Amalachukwu’s main goal is to being the community together, and she would achieve this through introducing more events like One World Week on campus to encourage an integration of student’s background and cultures.

Finally, Nathaniel is looking to implement a Sustainable Surrey Campaign if successfully elected which would cover Stag Hill, Manor Park and Hazel Farm. This campaign would work with community reps and volunteers and would set weekly fundraising targets.

RAG Chair:

The penultimate debate of the night was for the position of RAG Chair, a member of the Community Zone with exec rights. With only one candidate running for this position, this debate was a lot more conversational, with candidate Adesuwa Obasohan being chaired by Noah Swanson.

One of Adesuwa’s manifesto points was on introducing a RAG rep in societies and making this part of their STARs criteria. If successful Adesuwa would also have a monthly RAG meeting.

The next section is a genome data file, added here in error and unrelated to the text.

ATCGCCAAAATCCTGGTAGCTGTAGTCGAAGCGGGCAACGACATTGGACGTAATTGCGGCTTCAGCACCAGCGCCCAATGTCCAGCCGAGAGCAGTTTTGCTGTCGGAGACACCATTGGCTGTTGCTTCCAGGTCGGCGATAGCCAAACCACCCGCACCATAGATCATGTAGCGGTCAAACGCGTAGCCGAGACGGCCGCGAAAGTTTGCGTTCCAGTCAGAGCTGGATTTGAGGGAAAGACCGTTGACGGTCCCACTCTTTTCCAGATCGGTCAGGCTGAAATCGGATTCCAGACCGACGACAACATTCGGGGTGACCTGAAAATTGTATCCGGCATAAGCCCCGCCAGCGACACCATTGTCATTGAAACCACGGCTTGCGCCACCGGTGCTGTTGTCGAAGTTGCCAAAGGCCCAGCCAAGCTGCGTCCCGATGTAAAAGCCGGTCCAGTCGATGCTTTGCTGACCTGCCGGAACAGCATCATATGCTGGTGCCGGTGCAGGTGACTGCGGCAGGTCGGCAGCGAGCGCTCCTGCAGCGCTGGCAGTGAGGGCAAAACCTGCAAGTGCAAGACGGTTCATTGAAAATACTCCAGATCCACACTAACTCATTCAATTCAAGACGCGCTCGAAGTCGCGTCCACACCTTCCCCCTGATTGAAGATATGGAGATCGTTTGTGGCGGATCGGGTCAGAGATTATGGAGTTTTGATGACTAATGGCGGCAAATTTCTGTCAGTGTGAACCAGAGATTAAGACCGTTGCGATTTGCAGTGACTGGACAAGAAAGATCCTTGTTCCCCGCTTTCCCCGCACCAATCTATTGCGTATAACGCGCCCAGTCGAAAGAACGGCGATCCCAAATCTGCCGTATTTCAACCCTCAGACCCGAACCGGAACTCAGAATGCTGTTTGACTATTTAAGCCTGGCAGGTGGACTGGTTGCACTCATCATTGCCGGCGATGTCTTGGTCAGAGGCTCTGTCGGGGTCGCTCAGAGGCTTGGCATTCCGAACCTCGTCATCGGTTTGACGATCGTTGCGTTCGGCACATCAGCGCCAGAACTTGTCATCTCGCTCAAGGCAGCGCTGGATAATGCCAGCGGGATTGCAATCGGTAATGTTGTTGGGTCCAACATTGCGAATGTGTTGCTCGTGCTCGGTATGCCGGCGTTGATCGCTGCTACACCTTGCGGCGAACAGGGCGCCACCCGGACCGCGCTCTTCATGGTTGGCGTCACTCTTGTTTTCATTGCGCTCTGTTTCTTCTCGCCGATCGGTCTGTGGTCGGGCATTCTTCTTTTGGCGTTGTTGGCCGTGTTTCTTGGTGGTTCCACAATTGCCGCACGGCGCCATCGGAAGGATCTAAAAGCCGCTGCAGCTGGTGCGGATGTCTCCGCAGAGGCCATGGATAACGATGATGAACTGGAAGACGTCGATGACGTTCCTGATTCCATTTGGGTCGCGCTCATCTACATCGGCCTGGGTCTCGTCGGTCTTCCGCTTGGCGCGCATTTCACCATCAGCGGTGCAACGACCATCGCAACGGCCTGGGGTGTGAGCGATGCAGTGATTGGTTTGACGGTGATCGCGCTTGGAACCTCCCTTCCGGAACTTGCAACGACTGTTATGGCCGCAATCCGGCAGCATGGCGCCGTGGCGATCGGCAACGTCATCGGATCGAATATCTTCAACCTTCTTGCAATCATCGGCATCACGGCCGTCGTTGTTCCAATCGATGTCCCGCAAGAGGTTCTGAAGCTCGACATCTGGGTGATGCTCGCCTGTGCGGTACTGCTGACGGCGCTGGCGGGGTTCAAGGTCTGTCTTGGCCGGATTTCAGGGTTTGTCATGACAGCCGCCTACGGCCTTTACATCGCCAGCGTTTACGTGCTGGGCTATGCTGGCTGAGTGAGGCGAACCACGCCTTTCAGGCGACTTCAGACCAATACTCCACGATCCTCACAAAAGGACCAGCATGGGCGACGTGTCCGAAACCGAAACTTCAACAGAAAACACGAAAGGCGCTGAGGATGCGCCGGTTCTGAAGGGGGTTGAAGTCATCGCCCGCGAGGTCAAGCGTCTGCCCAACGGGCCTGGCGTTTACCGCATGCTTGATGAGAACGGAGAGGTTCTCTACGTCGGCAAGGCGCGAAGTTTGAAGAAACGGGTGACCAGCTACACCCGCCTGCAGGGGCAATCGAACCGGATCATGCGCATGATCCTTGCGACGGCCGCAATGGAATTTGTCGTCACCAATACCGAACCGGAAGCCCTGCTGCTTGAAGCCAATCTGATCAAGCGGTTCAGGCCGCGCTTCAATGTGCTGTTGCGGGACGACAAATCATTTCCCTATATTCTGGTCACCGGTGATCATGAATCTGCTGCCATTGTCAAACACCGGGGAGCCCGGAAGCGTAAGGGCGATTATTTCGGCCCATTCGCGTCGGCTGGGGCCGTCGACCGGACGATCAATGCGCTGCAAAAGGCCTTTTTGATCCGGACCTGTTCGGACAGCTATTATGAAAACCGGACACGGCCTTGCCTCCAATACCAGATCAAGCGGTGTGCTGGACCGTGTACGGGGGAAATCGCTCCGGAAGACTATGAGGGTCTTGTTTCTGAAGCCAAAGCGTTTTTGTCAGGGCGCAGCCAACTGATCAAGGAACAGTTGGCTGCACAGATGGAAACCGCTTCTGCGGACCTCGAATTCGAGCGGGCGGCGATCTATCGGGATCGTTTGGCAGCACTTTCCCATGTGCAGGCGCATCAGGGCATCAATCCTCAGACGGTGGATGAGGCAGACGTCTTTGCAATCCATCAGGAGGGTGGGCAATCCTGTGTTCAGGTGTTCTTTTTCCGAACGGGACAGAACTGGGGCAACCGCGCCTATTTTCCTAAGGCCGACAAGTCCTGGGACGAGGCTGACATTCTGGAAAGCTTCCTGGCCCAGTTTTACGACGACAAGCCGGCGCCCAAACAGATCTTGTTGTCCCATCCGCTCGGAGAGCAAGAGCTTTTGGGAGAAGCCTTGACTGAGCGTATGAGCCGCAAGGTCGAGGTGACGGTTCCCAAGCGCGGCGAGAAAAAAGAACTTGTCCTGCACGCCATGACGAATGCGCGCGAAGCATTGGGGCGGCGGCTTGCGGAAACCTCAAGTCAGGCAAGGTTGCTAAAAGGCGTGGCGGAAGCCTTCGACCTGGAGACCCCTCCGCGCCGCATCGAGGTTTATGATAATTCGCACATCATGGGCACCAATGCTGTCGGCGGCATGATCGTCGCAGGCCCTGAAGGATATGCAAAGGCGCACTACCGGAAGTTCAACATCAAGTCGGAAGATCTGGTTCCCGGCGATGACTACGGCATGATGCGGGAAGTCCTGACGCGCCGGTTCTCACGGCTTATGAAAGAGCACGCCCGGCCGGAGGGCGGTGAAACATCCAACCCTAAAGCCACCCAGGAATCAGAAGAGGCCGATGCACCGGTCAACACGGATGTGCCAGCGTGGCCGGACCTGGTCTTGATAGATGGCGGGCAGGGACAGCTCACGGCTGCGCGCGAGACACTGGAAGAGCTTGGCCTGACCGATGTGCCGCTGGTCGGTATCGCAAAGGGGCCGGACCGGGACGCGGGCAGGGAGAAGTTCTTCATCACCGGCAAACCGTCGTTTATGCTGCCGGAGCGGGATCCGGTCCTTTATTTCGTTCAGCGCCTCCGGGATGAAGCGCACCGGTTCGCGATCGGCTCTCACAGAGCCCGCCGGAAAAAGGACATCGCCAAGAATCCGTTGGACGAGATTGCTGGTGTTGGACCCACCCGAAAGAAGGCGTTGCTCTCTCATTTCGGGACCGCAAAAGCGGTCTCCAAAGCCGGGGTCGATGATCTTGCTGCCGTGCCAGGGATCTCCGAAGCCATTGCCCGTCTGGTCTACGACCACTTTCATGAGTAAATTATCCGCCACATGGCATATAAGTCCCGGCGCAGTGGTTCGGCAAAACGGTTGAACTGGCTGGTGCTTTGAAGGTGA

VP Community:

To end the first night for Surrey Decides Question Time we had the debate for VP Community. Chaired by Max Marroni the two candidates are: Tristan Phillips and Izzy Watkins.

Both candidates ran for VP positions last year, so the debate got off to a fiery start when Max asked them why they think they were unsuccessful last year. Izzy highlighted that she only lost by four votes last year, and was very praising of her rival Sara who has been a fantastic VP Support this year. Tristen stated his pledges were overly ambitious last year, and also highlighted the success of the winner’s campaign.